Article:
Wikileaks' latest release: 3,038 cables from New Delhi
Of the quarter million top secret US documents released by the whistleblower website Wikileaks, as many as 3,038 classified cables are from the US Embassy in New Delhi.world Updated: Nov 29, 2010 16:47 IST
Of the quarter million top secret US documents released by the whistleblower website Wikileaks, as many as 3,038 classified cables are from the US Embassy in New Delhi.
The documents are being published by several media outlets across the globe today, despite repeated insistence from the US that it may put at risk many lives.
Ahead of the release of these documents, the State Department had reached out to India warning it about the impending release.
"We have reached out to India to warn them about a possible release of documents," State Department Spokesman P J Crowley said.
The United States has termed it as illegal and has said that these would effect its relationship with its friends and allies.
"These cables could compromise private discussions with foreign governments and opposition leaders, and when the substance of private conversations is printed on the front pages of newspapers across the world, it can deeply impact not only US foreign policy interests, but those of our allies and friends around the world," White House Press Secretary Robert Gibbs said in a statement.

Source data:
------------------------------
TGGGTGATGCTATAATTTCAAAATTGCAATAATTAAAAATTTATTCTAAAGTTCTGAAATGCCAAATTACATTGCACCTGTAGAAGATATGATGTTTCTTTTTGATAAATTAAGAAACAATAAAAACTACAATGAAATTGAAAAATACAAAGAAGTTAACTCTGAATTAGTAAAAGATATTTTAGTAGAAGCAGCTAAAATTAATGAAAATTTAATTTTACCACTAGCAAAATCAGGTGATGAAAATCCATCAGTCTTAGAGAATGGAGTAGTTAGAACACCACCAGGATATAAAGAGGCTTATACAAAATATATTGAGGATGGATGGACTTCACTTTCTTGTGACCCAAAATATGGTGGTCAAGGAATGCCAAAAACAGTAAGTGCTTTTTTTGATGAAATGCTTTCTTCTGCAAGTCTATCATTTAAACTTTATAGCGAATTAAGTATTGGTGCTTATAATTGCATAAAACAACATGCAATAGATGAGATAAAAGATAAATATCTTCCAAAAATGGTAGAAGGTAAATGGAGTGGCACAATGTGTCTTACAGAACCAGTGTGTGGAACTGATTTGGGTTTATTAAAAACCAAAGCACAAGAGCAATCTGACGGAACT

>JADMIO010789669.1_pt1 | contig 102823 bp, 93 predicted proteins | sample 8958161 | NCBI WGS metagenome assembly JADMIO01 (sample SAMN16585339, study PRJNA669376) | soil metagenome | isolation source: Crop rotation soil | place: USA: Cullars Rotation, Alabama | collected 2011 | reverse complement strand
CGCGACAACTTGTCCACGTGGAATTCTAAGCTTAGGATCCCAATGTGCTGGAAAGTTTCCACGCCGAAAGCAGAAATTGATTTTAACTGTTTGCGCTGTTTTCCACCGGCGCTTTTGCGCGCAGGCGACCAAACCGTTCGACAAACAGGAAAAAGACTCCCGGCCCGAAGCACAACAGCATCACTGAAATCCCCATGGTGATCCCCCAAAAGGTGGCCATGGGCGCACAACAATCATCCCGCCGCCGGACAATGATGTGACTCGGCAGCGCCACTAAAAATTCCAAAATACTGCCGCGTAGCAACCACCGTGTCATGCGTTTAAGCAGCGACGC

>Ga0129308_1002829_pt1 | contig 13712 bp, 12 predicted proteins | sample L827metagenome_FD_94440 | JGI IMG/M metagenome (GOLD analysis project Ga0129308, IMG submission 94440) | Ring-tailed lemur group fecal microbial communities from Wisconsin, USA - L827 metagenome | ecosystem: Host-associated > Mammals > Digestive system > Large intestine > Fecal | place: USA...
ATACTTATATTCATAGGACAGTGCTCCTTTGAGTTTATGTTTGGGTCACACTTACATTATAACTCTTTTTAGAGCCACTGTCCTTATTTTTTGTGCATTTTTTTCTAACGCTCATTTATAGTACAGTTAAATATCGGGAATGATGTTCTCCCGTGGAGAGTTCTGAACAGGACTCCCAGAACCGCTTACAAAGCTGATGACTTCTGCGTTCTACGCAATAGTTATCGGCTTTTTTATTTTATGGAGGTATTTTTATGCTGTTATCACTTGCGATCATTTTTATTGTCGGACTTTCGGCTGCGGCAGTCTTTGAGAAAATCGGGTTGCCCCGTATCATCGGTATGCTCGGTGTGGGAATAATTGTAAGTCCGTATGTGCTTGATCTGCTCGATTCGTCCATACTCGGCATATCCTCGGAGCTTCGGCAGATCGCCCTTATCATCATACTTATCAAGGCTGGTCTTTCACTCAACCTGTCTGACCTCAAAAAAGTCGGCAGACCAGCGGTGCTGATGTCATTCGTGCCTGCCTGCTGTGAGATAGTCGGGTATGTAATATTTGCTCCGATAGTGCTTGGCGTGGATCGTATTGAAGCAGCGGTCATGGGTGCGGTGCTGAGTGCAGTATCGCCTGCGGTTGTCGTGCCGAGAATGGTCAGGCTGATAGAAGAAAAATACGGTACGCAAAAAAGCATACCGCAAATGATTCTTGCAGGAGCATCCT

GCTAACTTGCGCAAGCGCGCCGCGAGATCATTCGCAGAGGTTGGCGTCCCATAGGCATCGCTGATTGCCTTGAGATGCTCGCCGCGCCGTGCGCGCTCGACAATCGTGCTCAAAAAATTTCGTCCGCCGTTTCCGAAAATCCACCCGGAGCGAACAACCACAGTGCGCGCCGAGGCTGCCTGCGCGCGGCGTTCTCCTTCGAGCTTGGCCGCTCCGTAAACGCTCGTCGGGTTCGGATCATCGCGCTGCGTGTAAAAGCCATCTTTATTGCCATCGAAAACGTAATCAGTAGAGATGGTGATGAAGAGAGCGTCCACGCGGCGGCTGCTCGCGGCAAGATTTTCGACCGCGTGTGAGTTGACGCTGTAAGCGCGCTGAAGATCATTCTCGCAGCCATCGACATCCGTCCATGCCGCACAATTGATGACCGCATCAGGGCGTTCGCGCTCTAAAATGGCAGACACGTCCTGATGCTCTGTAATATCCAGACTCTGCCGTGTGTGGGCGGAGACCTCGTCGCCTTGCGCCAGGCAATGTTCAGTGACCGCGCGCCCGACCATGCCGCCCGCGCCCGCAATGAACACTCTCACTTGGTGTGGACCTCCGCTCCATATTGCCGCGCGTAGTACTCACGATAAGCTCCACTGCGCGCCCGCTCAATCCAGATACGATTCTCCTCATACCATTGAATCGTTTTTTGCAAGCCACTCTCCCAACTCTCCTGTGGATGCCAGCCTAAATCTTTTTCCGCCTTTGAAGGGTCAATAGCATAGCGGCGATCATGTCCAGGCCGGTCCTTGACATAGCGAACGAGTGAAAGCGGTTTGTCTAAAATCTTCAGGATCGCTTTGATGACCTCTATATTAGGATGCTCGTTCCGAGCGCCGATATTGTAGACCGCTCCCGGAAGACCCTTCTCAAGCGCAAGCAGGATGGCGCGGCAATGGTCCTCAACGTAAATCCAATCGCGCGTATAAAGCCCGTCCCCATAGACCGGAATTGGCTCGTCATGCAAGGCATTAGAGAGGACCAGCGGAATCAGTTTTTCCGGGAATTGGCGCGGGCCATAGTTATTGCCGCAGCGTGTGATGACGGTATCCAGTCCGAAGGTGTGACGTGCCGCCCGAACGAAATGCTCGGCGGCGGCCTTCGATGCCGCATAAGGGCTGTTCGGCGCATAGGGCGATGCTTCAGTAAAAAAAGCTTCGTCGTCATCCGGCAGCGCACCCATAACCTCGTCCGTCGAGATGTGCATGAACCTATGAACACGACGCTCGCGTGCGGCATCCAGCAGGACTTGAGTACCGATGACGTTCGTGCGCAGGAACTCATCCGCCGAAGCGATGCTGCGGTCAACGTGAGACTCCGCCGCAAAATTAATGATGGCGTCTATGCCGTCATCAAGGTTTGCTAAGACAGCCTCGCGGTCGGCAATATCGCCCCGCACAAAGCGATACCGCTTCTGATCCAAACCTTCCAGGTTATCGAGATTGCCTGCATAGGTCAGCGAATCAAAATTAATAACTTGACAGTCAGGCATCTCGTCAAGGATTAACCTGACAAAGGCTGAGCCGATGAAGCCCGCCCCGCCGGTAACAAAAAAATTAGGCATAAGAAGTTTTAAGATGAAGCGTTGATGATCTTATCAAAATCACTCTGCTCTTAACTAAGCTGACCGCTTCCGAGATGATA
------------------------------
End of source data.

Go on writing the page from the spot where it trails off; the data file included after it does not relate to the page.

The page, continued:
The details of these cables related to India were not immediately available mainly because of inaccessibility to the WikiLeaks website, which was experiencing heavy traffic.
But out of the total, 3,038 classified cables are from the US Embassy in New Delhi.
A breakdown indicates that as many as 2,278 cables are from the US mission in Kathmandu, 3,325 from Colombo, and 2,220 from Islamabad.
These cables are often candid and some time personal assessment of the day to day events, functioning and meetings of US diplomats.
The 251,287 cables, first acquired by WikiLeaks, were provided to The New York Times by an intermediary on the condition of anonymity, the daily said.
Many are unclassified, and none are marked "top secret," the government's most secure communications status.
But some 11,000 are classified "secret," 9,000 are labeled "noforn," shorthand for material considered too delicate to be shared with any foreign government, and 4,000 are designated both secret and noforn.